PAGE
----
Blade Cristobal (bottom right) poses with two of her friends and fantasy football competitors at their league's draft party. Photo Courtesy of Blade Cristobal

Fantasy football’s game plan: recruit more women

Addie Costello Nov 9, 2023
Blade Cristobal (bottom right) poses with two of her friends and fantasy football competitors at their league's draft party. Photo Courtesy of Blade Cristobal

It’s the tenth week of fantasy football season and more women than ever are setting their lineups and watching the waiver wire.

The number of women playing fantasy sports has increased 16% since 2019, according to the Fantasy Sports and Gaming Association. Despite that growth, the majority of fantasy sports players in the U.S. are still men, according to the FSGA.

There were over 50 million fantasy sports players in the U.S. in 2022, according to FSGA. As of 2023, 64% of all fantasy sports players were men, according to FSGA.

Fantasy sports companies see women as a good source of revenue growth. The global fantasy sports market, valued at over $28 billion, is expected to grow over the next five years thanks, in part, to more women playing, according to market forecaster Reportlinker.

“There are so many men playing that it is a much more tapped out marketplace,” explained Paul Charchian, a member of the FSGA Board of Directors and the founder of Guillotine Leagues

So the industry is working to get more women drafting teams by normalizing women in fantasy sports content, Charchian said. 

“Now virtually every significantly sized fantasy sports operation has women in clear positions of fantasy expertise,” Charchian said.

But that’s not what got Blade Cristobal to her first fantasy football draft this fall. 

“I was coaxed with mimosas, and brunch. And that was enough for me to be like, ‘Yeah, I’ll be there at 10am,” Cristobal said.

She was bribed with brunch by her close friends who wanted to start a league after watching their significant others play fantasy football. Mimosas in hand, Cristobal, and seven other women who had never played any fantasy sports before, formed their league: The Football Gurlies. 

“When it comes to football knowledge, we all were starting at ground zero. So, it felt fair and fun,” Cristobal said.

While she may have started with no knowledge or interest in football, today Cristobal spends her Sundays watching games with her friends and regularly checks up on her team.

Members of the fantasy football league, The Football Gurlies, watch their fantasy players in a live game together.

“I’m finding, moments that like, I’m on the toilet, or I’m on break at work, or it’s 1am in the morning and I’m still awake. Let me just go ahead and look at what everybody’s doing and who everybody has,” Cristobal said.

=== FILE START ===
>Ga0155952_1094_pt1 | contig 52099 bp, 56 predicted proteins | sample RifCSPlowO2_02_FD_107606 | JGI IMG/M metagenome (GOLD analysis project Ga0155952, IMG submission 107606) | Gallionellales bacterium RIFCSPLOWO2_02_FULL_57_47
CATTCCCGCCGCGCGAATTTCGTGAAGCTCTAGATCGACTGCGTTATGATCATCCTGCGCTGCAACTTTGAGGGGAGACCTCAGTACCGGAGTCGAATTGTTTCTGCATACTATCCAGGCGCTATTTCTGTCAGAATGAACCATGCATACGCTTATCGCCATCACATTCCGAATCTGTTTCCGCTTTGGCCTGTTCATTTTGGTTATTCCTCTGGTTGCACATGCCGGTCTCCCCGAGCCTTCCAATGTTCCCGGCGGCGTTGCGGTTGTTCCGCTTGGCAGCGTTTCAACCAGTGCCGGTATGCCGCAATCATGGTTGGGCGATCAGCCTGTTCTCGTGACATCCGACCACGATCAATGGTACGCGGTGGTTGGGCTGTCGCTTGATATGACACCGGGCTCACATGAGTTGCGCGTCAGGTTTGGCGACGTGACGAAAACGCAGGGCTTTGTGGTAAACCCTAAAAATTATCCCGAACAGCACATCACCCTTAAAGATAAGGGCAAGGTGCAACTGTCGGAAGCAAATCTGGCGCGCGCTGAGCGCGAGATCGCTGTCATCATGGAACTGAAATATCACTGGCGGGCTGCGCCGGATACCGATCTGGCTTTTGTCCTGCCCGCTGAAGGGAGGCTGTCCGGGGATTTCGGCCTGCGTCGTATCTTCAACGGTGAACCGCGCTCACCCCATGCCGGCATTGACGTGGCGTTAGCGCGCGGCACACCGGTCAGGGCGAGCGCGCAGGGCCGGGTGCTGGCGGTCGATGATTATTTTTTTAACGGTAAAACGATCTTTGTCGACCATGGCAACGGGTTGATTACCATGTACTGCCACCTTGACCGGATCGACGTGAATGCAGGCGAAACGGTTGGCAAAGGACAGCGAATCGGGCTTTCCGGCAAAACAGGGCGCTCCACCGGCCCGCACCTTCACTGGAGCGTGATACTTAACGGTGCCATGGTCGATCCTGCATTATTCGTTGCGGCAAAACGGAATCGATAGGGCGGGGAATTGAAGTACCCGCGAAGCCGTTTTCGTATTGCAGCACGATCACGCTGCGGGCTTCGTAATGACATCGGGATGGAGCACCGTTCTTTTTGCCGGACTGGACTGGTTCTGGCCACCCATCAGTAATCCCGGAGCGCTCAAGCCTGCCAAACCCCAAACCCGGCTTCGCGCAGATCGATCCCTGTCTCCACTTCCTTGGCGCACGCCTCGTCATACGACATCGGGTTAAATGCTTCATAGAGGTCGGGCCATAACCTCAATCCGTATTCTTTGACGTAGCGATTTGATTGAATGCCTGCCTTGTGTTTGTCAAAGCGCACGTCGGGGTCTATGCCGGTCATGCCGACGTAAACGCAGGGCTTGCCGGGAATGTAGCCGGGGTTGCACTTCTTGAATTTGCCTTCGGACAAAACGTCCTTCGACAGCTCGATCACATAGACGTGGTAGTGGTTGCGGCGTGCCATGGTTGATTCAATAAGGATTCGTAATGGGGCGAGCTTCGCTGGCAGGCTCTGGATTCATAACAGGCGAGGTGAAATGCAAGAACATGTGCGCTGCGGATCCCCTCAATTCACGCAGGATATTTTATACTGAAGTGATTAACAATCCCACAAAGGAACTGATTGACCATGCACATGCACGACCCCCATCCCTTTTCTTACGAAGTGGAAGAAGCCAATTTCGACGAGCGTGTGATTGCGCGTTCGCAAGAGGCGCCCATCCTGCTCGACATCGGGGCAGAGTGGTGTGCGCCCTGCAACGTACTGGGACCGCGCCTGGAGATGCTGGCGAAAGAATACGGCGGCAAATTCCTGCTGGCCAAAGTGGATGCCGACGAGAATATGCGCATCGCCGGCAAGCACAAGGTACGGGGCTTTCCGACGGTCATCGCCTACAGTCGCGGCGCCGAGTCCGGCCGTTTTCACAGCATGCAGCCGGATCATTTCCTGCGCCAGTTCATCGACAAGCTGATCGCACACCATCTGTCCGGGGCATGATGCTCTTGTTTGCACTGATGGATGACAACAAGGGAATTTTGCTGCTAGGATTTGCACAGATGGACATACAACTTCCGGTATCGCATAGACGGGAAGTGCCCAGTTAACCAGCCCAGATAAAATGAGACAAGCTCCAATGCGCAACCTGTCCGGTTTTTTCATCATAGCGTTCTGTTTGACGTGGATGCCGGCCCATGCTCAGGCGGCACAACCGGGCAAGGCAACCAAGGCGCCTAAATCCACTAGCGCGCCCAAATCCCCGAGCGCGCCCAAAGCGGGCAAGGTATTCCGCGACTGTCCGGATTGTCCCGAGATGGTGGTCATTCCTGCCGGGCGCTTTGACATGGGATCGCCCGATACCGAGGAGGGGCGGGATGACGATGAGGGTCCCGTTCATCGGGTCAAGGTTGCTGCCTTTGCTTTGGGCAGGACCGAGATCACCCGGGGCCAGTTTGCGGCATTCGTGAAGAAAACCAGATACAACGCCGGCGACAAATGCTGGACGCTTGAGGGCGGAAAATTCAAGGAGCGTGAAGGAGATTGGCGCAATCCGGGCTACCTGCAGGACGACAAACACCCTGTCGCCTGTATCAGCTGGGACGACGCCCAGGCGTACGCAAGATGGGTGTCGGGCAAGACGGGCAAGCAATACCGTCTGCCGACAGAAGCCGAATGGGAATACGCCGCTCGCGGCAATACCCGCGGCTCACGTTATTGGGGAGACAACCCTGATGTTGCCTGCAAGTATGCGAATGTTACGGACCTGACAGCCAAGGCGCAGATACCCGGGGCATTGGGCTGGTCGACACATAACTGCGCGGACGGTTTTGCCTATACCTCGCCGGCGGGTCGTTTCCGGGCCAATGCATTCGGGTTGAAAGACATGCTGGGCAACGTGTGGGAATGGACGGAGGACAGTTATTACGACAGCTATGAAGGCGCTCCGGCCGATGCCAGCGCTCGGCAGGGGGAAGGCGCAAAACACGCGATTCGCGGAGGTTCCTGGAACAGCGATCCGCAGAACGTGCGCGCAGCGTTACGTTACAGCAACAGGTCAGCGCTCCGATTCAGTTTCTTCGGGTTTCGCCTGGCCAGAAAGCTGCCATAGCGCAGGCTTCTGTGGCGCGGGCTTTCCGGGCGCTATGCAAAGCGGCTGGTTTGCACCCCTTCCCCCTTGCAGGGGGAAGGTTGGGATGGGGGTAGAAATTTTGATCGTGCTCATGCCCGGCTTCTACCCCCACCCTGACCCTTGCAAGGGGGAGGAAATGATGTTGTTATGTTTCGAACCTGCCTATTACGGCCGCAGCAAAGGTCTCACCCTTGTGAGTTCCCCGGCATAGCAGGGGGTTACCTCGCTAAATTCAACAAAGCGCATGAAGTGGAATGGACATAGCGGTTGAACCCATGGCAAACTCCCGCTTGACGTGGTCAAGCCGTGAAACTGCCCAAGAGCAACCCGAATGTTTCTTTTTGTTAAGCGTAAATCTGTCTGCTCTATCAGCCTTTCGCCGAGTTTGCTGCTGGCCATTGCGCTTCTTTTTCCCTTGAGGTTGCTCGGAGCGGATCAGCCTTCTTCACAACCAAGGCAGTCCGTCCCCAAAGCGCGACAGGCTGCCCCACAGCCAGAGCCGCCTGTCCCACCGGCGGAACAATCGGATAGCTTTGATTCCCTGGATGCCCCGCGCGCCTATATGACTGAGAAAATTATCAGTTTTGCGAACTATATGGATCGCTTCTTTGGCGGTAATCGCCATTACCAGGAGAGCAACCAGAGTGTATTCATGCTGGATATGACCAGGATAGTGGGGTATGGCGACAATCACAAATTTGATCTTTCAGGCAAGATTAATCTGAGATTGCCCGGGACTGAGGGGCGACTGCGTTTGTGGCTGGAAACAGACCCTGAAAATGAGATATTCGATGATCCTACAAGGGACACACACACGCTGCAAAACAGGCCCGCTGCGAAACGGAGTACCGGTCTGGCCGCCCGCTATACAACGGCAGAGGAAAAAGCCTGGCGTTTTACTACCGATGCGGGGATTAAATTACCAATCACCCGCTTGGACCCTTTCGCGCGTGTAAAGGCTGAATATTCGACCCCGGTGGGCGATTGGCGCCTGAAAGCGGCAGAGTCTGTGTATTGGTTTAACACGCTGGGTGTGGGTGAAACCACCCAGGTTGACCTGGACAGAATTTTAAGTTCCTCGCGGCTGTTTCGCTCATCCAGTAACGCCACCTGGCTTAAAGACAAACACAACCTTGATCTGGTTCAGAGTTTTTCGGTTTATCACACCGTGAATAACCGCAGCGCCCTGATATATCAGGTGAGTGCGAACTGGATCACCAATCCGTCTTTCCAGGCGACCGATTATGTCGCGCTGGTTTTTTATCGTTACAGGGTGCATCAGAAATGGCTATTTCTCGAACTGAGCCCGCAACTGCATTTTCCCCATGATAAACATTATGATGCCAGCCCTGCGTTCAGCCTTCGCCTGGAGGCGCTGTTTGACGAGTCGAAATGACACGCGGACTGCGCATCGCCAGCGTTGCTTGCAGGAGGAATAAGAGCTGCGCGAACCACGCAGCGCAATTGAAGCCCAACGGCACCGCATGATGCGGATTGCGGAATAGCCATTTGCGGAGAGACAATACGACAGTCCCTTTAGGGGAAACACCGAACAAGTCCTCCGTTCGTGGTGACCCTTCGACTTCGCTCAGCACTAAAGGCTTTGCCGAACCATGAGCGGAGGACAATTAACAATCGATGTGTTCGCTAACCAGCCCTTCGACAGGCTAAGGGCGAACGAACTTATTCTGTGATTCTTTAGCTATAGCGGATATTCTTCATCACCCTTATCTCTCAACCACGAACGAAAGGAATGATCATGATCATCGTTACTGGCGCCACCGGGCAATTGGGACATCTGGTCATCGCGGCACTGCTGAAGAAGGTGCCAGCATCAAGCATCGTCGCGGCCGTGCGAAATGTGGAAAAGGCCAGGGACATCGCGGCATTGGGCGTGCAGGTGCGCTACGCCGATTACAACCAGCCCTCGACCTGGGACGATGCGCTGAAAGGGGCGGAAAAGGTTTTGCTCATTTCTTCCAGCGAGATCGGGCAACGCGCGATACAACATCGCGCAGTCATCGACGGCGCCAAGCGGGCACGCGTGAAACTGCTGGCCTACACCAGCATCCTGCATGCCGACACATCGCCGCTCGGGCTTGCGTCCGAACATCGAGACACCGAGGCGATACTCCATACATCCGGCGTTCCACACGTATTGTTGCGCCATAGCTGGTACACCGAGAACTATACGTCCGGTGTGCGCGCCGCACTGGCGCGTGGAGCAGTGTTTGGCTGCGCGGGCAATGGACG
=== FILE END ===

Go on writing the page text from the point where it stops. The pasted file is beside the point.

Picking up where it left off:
And the more women get invested in fantasy sports, the more money fantasy services make. Women who played fantasy sports spent an average of $160 on fantasy services in a year, Charchaian said. That’s ten dollars less than the average male fantasy sports player spends but doesn’t include how much fantasy companies make from showing users ads.

One woman in Cristobal’s league remembers seeing ads for Dyson Airwraps and Sephora while checking her fantasy stats.

“It makes sense to target women, fantasy sports is huge business,” explained Rebecca Kissane, a professor of sociology and co-author of the book “Whose Game?: Gender and Power in Fantasy Sports.”

But there are significant barriers preventing fantasy sports from reaching gender parity, Kissane said.

Not because women aren’t interested in sports, women made up 47% of professional football fans in 2019, according to the NFL.

Instead, women interested in playing season-long fantasy struggle to find leagues with openings.

“Men have been playing with the same 12 guys for 20 years, and so it’s not like they’re opening up slots for women to join,” Kissane said.

When women do get invited to play, they’re often competing against mostly men. “That visibility means that when they make a mistake, it’s attributed to all women and their gender, rather than as individual mistakes,” Kissane said.

Women also delay playing fantasy sports because they’re worried they don’t know enough about a sport to play fantasy, even when they do, Kissane said.

“Where men don’t express that fear, they had much more confidence that if they were novices to the game, that they would pick it up,” Kissane said.

Women can join all women’s leagues and women without an invite to join an established league can start their own. But playing fantasy and starting a league takes up a lot of time, another major obstacle for women, Kissane said.

On average, women do two thirds of household labor, Kissane said. “Women just have less time for a hobby, like fantasy sports, than men do,” Kissane said.

But for Cristobal and her friends, a lack of time was part of the reason they started their fantasy league.

“We’re in our late 20s, early 30s. We have life happening and we didn’t have as much time to hang out as we did when we were younger,” Cristobal said.

Since starting the league, they carve out Sundays to watch games and spend time together. “It’s definitely brought us closer and has given us a reason to spend more time together,” Cristobal said.

Even though much of that time together is spent trash-talking each other’s teams.

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